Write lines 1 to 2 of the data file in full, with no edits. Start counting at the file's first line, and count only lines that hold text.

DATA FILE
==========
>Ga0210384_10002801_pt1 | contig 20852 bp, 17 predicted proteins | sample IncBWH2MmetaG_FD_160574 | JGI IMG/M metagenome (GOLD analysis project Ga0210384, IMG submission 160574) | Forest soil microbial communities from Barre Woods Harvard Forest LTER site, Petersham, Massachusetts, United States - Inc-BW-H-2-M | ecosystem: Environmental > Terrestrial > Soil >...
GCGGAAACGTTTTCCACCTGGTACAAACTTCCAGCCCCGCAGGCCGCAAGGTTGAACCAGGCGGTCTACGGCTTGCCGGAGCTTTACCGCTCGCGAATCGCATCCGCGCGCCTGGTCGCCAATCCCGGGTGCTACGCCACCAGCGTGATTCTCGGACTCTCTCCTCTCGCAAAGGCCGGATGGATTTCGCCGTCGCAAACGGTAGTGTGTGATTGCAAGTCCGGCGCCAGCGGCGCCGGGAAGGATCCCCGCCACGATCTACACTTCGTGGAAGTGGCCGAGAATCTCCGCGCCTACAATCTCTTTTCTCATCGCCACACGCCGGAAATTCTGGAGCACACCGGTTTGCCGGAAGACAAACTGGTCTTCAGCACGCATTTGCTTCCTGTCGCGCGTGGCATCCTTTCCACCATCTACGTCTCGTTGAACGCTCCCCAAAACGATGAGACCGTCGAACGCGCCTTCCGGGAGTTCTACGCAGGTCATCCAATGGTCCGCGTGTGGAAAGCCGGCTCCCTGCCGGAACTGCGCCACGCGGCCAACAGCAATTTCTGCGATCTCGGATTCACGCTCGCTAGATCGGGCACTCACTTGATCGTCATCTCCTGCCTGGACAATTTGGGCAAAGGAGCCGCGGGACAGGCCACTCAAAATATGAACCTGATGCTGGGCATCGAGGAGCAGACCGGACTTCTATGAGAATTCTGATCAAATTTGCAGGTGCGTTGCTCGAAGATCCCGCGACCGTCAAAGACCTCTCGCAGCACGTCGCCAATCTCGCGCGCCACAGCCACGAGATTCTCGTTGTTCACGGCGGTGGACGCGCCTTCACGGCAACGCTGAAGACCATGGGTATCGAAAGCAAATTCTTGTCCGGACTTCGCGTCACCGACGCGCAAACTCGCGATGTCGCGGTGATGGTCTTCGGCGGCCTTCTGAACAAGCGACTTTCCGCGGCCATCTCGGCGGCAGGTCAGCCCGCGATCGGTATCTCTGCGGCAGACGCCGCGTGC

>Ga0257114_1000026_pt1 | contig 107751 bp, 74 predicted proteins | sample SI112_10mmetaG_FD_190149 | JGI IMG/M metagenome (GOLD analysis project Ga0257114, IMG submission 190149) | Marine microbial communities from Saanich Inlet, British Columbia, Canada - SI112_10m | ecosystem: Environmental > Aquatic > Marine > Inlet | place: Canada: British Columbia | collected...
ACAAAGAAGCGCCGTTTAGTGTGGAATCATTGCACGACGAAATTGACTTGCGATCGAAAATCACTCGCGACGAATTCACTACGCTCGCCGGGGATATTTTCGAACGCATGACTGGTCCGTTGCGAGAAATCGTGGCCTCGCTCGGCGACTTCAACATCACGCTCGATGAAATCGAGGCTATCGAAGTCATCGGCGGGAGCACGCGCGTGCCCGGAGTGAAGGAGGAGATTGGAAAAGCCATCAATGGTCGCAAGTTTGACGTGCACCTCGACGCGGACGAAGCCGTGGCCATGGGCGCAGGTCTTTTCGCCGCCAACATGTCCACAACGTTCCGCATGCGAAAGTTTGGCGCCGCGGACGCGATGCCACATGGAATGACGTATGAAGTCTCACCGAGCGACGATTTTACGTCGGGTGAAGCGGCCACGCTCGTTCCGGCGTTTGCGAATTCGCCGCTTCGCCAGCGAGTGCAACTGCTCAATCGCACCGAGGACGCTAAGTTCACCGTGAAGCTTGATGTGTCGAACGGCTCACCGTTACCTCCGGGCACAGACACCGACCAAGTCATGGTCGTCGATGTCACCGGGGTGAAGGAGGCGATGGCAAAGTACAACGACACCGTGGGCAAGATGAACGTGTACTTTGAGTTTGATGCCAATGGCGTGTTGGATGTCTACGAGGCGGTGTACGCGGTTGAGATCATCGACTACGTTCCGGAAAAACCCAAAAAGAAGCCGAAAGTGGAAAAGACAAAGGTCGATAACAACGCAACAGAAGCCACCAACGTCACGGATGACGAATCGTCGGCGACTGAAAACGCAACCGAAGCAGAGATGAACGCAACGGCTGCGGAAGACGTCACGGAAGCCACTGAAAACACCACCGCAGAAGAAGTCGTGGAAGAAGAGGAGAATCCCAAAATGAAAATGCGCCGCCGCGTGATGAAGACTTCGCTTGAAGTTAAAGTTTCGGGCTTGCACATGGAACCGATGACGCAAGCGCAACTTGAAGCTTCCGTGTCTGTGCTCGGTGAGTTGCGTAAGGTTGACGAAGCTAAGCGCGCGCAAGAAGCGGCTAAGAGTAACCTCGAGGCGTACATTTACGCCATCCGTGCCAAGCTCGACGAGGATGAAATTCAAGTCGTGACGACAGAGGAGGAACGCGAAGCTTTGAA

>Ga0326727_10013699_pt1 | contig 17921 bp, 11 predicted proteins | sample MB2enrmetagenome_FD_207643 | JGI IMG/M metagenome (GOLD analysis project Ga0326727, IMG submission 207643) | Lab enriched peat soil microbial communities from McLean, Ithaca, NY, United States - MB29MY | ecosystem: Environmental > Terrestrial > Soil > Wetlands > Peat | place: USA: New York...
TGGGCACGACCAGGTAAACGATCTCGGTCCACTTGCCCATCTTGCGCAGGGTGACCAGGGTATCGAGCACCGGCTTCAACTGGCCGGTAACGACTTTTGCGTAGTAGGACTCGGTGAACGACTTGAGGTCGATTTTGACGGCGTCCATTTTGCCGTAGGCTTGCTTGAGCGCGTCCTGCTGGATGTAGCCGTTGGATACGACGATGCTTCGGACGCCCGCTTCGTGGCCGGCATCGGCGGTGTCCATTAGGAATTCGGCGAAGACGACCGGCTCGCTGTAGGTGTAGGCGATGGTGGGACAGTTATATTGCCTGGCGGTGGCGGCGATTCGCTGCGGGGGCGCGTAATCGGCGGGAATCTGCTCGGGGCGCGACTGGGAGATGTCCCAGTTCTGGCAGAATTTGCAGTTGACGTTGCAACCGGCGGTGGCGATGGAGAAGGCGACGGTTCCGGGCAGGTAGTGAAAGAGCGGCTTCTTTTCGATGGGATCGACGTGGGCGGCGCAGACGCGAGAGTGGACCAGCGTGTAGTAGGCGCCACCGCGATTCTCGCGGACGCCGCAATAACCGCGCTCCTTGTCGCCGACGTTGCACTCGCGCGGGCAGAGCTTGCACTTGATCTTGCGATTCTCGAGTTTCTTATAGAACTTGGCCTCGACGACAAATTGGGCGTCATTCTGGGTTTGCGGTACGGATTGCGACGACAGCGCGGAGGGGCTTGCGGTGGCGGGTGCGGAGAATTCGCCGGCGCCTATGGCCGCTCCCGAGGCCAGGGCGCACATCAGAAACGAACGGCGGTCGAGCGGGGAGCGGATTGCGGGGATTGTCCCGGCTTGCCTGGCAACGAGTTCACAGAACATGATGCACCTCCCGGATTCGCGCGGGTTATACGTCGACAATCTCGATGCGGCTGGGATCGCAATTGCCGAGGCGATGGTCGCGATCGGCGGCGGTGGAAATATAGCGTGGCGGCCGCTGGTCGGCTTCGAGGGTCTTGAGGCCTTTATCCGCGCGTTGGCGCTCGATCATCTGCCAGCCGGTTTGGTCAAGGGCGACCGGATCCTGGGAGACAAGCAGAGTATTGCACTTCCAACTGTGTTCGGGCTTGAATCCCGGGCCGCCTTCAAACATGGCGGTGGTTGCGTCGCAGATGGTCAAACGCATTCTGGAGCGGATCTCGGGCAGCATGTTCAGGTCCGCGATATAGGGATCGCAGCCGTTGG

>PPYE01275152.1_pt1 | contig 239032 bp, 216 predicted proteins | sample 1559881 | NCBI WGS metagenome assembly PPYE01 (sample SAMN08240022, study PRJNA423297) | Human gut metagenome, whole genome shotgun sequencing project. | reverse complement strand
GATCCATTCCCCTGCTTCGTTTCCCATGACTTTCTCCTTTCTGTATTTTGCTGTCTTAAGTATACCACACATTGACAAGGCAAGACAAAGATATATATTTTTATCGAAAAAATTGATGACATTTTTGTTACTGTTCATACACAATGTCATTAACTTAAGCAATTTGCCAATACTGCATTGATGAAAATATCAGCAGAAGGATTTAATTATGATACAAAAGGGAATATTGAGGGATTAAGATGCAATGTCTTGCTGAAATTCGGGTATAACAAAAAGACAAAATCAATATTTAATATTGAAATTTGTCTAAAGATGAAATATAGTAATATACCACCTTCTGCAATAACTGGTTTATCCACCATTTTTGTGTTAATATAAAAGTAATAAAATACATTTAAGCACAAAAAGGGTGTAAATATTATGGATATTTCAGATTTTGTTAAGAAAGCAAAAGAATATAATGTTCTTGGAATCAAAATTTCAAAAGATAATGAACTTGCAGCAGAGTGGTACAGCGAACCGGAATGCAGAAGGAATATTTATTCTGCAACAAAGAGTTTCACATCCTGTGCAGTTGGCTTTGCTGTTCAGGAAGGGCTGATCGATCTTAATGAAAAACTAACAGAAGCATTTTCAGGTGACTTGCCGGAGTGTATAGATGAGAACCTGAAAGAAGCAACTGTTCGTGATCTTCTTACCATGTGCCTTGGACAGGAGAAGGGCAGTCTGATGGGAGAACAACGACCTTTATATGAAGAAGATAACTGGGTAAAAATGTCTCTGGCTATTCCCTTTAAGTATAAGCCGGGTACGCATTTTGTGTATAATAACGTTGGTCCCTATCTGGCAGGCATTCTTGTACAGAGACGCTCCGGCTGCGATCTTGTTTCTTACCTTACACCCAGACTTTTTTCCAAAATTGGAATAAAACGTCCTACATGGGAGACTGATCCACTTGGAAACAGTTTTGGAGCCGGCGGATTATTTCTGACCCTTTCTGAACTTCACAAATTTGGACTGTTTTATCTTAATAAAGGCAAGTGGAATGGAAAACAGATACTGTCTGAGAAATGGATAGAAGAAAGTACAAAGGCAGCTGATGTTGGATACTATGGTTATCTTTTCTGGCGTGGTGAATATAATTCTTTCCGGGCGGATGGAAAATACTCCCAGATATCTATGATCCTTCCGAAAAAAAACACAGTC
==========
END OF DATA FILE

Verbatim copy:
>Ga0210384_10002801_pt1 | contig 20852 bp, 17 predicted proteins | sample IncBWH2MmetaG_FD_160574 | JGI IMG/M metagenome (GOLD analysis project Ga0210384, IMG submission 160574) | Forest soil microbial communities from Barre Woods Harvard Forest LTER site, Petersham, Massachusetts, United States - Inc-BW-H-2-M | ecosystem: Environmental > Terrestrial > Soil >...
GCGGAAACGTTTTCCACCTGGTACAAACTTCCAGCCCCGCAGGCCGCAAGGTTGAACCAGGCGGTCTACGGCTTGCCGGAGCTTTACCGCTCGCGAATCGCATCCGCGCGCCTGGTCGCCAATCCCGGGTGCTACGCCACCAGCGTGATTCTCGGACTCTCTCCTCTCGCAAAGGCCGGATGGATTTCGCCGTCGCAAACGGTAGTGTGTGATTGCAAGTCCGGCGCCAGCGGCGCCGGGAAGGATCCCCGCCACGATCTACACTTCGTGGAAGTGGCCGAGAATCTCCGCGCCTACAATCTCTTTTCTCATCGCCACACGCCGGAAATTCTGGAGCACACCGGTTTGCCGGAAGACAAACTGGTCTTCAGCACGCATTTGCTTCCTGTCGCGCGTGGCATCCTTTCCACCATCTACGTCTCGTTGAACGCTCCCCAAAACGATGAGACCGTCGAACGCGCCTTCCGGGAGTTCTACGCAGGTCATCCAATGGTCCGCGTGTGGAAAGCCGGCTCCCTGCCGGAACTGCGCCACGCGGCCAACAGCAATTTCTGCGATCTCGGATTCACGCTCGCTAGATCGGGCACTCACTTGATCGTCATCTCCTGCCTGGACAATTTGGGCAAAGGAGCCGCGGGACAGGCCACTCAAAATATGAACCTGATGCTGGGCATCGAGGAGCAGACCGGACTTCTATGAGAATTCTGATCAAATTTGCAGGTGCGTTGCTCGAAGATCCCGCGACCGTCAAAGACCTCTCGCAGCACGTCGCCAATCTCGCGCGCCACAGCCACGAGATTCTCGTTGTTCACGGCGGTGGACGCGCCTTCACGGCAACGCTGAAGACCATGGGTATCGAAAGCAAATTCTTGTCCGGACTTCGCGTCACCGACGCGCAAACTCGCGATGTCGCGGTGATGGTCTTCGGCGGCCTTCTGAACAAGCGACTTTCCGCGGCCATCTCGGCGGCAGGTCAGCCCGCGATCGGTATCTCTGCGGCAGACGCCGCGTGC